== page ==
TOPEKA — FBI Director Christopher Wray said during a cybersecurity recruiting visit to Kansas on Friday the computer investigative capacity of local, state and federal law enforcement officers must be expanded to tackle rise in internet crime across the country.
The federal agency’s director was in Lawrence with U.S. Sen. Jerry Moran of Kansas to talk about the shortage of cybercrime investigators and to meet in Topeka with law enforcement officers about their ideas for advancing their work and for improving cooperation between the FBI and city, county and state officers in Kansas.
“We’re not going to be able to recruit our way out of this problem because even the private sector can’t recruit enough people that have really high-end type of talent,” Wray said.
He said the FBI would continue to attract quality employees, but needed to identify and redirect personnel with the aptitude to excel at cybercrime investigation.
He said more local and state law enforcement officers should engage with FBI task forces on cybercrime to widen the general proficiency within the profession. In addition, the director said, victims of cybercrimes should contact the FBI’s hotline to help the agency pull together treads of criminal enterprises with a wide geographic reach.
The Kansas Bureau of Investigation has taken initial steps to stand up a cyber workforce and separately the Kansas Law Enforcement Training Center is collaborating with the University of Kansas to deepen instruction in skills necessary to catch electronic criminals. KU is involved in research into technology capable of enhancing ability of law enforcement to thwart cybercrime, Moran said.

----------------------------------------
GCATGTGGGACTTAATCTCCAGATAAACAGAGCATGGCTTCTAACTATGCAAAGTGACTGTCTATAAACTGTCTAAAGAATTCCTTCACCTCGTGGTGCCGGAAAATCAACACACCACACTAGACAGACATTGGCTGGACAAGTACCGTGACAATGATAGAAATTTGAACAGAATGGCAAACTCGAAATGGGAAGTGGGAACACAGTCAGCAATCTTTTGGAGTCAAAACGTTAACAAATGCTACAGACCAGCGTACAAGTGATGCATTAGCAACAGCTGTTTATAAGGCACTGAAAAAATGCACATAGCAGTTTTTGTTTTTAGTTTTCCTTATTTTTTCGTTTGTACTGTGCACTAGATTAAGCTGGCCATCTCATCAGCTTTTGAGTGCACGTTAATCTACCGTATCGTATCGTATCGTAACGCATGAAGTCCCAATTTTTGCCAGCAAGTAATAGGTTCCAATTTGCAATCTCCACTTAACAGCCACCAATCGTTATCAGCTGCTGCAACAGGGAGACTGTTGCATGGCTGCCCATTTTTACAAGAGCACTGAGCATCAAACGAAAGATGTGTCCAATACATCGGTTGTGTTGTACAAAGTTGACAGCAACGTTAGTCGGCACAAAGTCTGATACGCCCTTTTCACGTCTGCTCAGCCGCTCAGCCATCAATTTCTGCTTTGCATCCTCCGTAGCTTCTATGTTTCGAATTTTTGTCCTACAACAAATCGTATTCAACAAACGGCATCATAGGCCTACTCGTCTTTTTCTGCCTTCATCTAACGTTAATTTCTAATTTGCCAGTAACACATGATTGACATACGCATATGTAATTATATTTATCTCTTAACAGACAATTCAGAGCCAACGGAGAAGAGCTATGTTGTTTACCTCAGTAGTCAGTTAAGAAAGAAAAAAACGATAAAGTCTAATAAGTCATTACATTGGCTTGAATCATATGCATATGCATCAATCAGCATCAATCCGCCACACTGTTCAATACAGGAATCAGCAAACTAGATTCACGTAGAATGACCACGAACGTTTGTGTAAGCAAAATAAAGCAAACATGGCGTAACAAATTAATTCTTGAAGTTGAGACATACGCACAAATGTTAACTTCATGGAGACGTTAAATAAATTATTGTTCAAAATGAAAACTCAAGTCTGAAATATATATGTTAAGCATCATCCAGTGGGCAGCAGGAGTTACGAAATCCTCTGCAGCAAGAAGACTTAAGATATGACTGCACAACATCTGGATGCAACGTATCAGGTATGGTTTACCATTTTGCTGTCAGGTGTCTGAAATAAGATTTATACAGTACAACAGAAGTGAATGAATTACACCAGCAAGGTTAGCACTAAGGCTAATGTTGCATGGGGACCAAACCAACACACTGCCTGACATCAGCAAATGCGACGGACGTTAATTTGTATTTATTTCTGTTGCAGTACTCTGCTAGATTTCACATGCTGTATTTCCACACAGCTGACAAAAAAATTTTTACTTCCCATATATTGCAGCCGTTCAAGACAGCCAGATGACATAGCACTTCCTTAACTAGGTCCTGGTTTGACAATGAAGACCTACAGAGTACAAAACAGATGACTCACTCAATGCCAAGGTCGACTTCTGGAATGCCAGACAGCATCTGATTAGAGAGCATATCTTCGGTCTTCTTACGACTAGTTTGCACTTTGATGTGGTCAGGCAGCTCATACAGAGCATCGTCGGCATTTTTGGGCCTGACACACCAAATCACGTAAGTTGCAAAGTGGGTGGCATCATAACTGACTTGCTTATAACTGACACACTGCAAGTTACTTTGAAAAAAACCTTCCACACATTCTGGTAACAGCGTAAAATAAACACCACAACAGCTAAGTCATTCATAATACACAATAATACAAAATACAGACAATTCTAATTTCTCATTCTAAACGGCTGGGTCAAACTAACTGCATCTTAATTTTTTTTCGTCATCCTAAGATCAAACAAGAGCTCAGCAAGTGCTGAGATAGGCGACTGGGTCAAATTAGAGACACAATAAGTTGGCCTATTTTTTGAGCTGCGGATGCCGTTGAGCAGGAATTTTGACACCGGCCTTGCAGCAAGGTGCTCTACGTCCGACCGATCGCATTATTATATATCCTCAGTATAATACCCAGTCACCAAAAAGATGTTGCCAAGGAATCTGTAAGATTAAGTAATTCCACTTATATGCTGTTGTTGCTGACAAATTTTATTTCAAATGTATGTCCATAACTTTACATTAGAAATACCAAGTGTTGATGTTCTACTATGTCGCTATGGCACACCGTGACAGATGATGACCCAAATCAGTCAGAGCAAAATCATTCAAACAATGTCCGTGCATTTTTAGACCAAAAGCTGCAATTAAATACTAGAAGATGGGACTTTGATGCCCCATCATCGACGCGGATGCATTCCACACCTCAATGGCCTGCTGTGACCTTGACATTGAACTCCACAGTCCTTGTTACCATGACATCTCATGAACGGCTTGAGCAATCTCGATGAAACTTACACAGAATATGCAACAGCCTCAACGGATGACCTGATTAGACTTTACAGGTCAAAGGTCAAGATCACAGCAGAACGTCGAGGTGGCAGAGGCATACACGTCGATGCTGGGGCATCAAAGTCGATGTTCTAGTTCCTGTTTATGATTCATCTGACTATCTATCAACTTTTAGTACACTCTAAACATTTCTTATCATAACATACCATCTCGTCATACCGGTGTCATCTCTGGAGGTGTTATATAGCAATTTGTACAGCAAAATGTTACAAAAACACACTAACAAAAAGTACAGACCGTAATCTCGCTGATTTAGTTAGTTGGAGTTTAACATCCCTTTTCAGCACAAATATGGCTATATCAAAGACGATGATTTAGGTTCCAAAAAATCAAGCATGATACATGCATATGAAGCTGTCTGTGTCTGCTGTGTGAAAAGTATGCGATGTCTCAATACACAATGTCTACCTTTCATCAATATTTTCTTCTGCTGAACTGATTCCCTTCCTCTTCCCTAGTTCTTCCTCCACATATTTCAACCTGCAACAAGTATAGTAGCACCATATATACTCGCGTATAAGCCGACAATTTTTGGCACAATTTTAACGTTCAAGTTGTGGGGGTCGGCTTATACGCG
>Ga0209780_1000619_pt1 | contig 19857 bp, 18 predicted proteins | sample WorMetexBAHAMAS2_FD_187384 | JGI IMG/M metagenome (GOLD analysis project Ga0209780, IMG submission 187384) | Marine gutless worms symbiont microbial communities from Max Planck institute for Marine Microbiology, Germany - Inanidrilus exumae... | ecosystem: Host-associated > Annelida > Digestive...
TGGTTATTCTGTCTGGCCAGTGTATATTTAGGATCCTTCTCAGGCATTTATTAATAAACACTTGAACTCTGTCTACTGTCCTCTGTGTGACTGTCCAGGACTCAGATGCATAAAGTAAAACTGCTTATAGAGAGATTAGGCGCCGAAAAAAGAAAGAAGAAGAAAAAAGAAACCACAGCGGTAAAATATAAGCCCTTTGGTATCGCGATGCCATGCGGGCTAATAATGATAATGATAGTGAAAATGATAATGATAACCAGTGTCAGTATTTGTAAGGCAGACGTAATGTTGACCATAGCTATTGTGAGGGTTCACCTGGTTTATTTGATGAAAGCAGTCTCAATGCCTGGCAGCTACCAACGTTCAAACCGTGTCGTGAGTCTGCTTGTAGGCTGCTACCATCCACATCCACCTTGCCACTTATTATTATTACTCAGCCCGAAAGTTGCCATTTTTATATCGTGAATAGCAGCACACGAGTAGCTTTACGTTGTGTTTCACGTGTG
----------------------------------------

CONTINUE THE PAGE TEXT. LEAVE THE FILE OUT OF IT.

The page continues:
KBI Director Kirk Thompson said the Legislature recently provided funding to launch the operation, but more resources would be needed as the operational tempo increased.
“We’re still taking baby steps,” Thompson said. “It’s been a slow rollout.”
Wray and Moran met with several dozen law enforcement leaders from Kansas for about an hour in the KBI’s laboratory at Washburn University. The Kansas officials raised questions about access to federal grants, which at times were awkwardly tied to geographic boundaries or offense-specific activities that didn’t make practical sense.
Moran said he would look into fine-tuning the federal grant process to increase the odds of smaller, rural departments gaining additional funding.
Wray said the FBI was engaged in threats from abroad that often gained attention, but bulk of the agency’s resources were still funneled into criminal cases.
“Whether it’s Ukraine, whether it’s terrorism, whether it’s a China threat or a cyber threat, you hear about a lot of things we do from a national security perspective,” Wray said. “I don’t want you to ever think that we’ve taken an eye off the ball from the traditional criminal threats, which are still our bread and butter.”
Wray said the rise in violent crime, especially homicide rates, in Kansas was also being experienced across the United States. Last year, he said, was the most deadly in decades in terms of law enforcement officers killed in adversarial situations, figures that exclude COVID-19 and traffic accidents.
There are ramifications for deputies and officers working in stressful environments while dealing with horrific criminal behavior, he said.
“Mental health is a huge issue in our profession right now. Suicides in law enforcement are up,” Wray said.
Sedgwick County Sheriff Jeff Easter said the department’s challenge with mental health outstripped a program designed to rely on peer support. Hiring counselors to work with members of the department requires resources that the FBI or Congress could provide, he said.
“If we’re not healthy in the mind and body, we’re not going to be helpful to people,” Easter said.